Rabbi Yaakov Rajchenbach z”l — reflections on a legend
Photo: Telshe Yeshiva of Chicago
I’ve just left Reb Yaakov’s levayah, and I must admit, I’ve never cried on Tishah B’Av like I cried today. It was as if the Eibeshter wanted to give us a small understanding of what we should be feeling. While I feel decidedly inadequate to write this tribute — I’m neither a family member nor a business partner, simply a fellow Chicagoan — I can still attest that while I may not have been one of Reb Yaakov’s greatest friends, he was one of my greatest inspirations.
The word I keep hearing over and over again is “legend.” A legend transcends time and generations. It crosses borders and blurs age gaps. It’s a word used as a universal acknowledgment of greatness. Rabbi Yaakov Rajchenbach was a legend.
Over the next few months, we’ll surely hear more. We’ll hear about his genuine care for all members of Klal Yisrael, and the myriads of chasadim that he did. We’ll hear how he never turned down a nitzrach, and how he despised the word “meshulach.” We’ll hear about the third floor of his house, dedicated to hachnassas orchim, which was occupied almost every day.
We’ll hear how there isn’t a mosad of Torah and chesed in Chicago that doesn’t have his imprint on it. We’ll hear how much he valued bnei Torah, raising up their stature. Bochurim fundraising on Purim knew that at the Rajchenbach home, they would be treated in princely fashion. All of Chicago’s bnei Torah know that the foundation of the city’s respect for Torah and those who learn it was laid by Rabbi Yaakov Rajchenbach. He was at the front lines of the mission to raise the stature of yungeleit, continuously sponsoring new initiatives for yungeleit and mechanchim, and today, Chicago’s avreichim walk around with a pride and a dignity that simply wasn’t there 30 years ago.
Reb Yaakov lived two worlds, and seemed to bridge them seamlessly. He was respected and loved by the greatest gedolim and roshei yeshivah, and just as admired and respected in the secular corporate world as well. He earned the trust of gedolim through his total subordination to their word, his complete submission to the Divine clarity of daas Torah. He was known for his keen understanding and inquisitive mind, which made him so successful in business, but he completely negated his own daas to that of the gedolim.
His many business partners and associates from over the years can’t think of any negative interaction, decision, or gripe in all their years working together. His yashrus was unwavering, and he would walk away from million-dollar deals to avoid machlokes. A walking kiddush Hashem, he was revered throughout Chicago as the paradigm of what a Torahdig balabos should be.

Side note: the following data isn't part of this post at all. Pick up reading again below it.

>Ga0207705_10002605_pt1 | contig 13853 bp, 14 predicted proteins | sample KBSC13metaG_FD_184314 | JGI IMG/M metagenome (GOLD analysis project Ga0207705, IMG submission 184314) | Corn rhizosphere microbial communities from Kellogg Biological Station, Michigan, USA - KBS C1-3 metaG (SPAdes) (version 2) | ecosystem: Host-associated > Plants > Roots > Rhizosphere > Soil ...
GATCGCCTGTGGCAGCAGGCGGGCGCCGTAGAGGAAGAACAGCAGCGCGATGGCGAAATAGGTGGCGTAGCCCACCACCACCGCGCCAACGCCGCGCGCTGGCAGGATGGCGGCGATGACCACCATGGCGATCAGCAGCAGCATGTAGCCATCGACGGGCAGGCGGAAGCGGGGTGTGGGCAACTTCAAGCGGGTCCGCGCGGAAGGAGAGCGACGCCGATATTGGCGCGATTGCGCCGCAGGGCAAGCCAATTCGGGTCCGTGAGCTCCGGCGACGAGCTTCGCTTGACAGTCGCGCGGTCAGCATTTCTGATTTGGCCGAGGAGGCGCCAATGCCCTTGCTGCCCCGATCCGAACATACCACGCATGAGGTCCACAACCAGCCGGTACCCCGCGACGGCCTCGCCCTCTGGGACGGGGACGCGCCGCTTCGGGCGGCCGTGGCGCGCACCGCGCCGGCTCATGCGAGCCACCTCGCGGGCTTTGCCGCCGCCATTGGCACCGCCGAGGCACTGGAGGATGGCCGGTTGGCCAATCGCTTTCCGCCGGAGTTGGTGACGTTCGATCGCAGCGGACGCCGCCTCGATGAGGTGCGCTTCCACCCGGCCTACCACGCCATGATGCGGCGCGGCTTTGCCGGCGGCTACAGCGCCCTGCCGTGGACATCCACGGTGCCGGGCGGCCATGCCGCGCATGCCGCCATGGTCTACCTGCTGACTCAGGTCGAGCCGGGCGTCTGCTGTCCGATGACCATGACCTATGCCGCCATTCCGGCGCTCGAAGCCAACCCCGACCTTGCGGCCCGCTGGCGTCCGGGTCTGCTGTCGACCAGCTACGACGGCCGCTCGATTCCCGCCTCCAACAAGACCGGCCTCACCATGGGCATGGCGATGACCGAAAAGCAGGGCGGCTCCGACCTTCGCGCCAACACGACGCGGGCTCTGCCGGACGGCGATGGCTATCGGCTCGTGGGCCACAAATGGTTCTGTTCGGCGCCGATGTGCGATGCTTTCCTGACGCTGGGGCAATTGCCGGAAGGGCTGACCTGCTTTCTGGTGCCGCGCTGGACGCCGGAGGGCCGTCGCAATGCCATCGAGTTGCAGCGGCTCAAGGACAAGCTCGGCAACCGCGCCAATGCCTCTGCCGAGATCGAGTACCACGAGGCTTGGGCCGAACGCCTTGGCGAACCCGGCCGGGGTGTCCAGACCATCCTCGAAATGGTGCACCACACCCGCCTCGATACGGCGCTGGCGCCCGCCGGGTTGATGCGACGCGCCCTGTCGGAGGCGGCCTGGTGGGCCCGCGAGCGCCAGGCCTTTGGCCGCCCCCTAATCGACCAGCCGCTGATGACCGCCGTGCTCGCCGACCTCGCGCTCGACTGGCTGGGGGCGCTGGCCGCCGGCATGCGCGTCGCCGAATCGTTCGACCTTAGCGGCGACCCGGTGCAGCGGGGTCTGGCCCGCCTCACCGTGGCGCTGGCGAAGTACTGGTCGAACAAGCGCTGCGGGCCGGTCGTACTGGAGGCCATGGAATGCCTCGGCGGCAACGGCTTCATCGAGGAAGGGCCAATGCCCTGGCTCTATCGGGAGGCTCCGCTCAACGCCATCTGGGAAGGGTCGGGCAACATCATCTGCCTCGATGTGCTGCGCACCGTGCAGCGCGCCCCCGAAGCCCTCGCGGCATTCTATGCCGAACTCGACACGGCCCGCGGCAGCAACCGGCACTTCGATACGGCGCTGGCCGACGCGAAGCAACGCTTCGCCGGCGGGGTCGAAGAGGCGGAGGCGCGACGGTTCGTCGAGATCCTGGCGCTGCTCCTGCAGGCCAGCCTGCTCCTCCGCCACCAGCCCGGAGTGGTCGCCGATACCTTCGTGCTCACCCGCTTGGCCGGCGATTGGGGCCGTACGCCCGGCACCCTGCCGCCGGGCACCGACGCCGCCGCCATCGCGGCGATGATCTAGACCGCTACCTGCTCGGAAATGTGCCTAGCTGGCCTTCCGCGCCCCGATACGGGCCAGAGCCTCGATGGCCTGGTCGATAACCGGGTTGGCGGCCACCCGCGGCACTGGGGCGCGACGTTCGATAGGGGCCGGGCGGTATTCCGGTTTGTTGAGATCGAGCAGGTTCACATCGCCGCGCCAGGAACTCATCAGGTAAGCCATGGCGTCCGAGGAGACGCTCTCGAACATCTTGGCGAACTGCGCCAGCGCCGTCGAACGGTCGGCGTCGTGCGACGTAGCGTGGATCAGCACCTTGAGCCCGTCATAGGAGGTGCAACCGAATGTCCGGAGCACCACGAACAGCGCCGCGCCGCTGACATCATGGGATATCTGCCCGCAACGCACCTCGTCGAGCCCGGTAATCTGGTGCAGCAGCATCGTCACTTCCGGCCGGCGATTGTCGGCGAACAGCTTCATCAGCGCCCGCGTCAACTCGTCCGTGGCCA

But perhaps Reb Yaakov’s greatest legacy is that he prepared for the day when he would no longer be here to lead us personally. He made sure there would be those ready to step into his shoes. His mishpachah embodies everything he represented. His chashuve wife was not just a partner in what he did, but a facilitator. Together, they made their home into a beis vaad l’chachamim, together they raised children who are a credit to their parents. All his accomplishments notwithstanding, if you had asked Reb Yaakov, he would have told you that his crowning achievement is the generations he established. They reflect everything that he was, and they are a product of everything he lived.
His legacy isn’t contained only to his family. He gave generation of balabatim rigorous training by the greatest mentor in his field. The countless balabatim who have followed in the path he forged will all tell you the same thing. He was the master. He was the image they always had in front of them. He led by example, but he also taught actively when needed. And in perhaps his greatest gift to the community, as accomplished as he was, and as respected as he was, he let others lead, giving them valuable experience. For the last twenty years he was actively teaching, molding, and preparing a new cohort of leaders who will be able to carry the torch that he lit, and who will strive to follow the example that he set.
Reb Yaakov, you have moved on to the Next World, but you will forever be our legend.
(Originally featured in Mishpacha, Issue 923)
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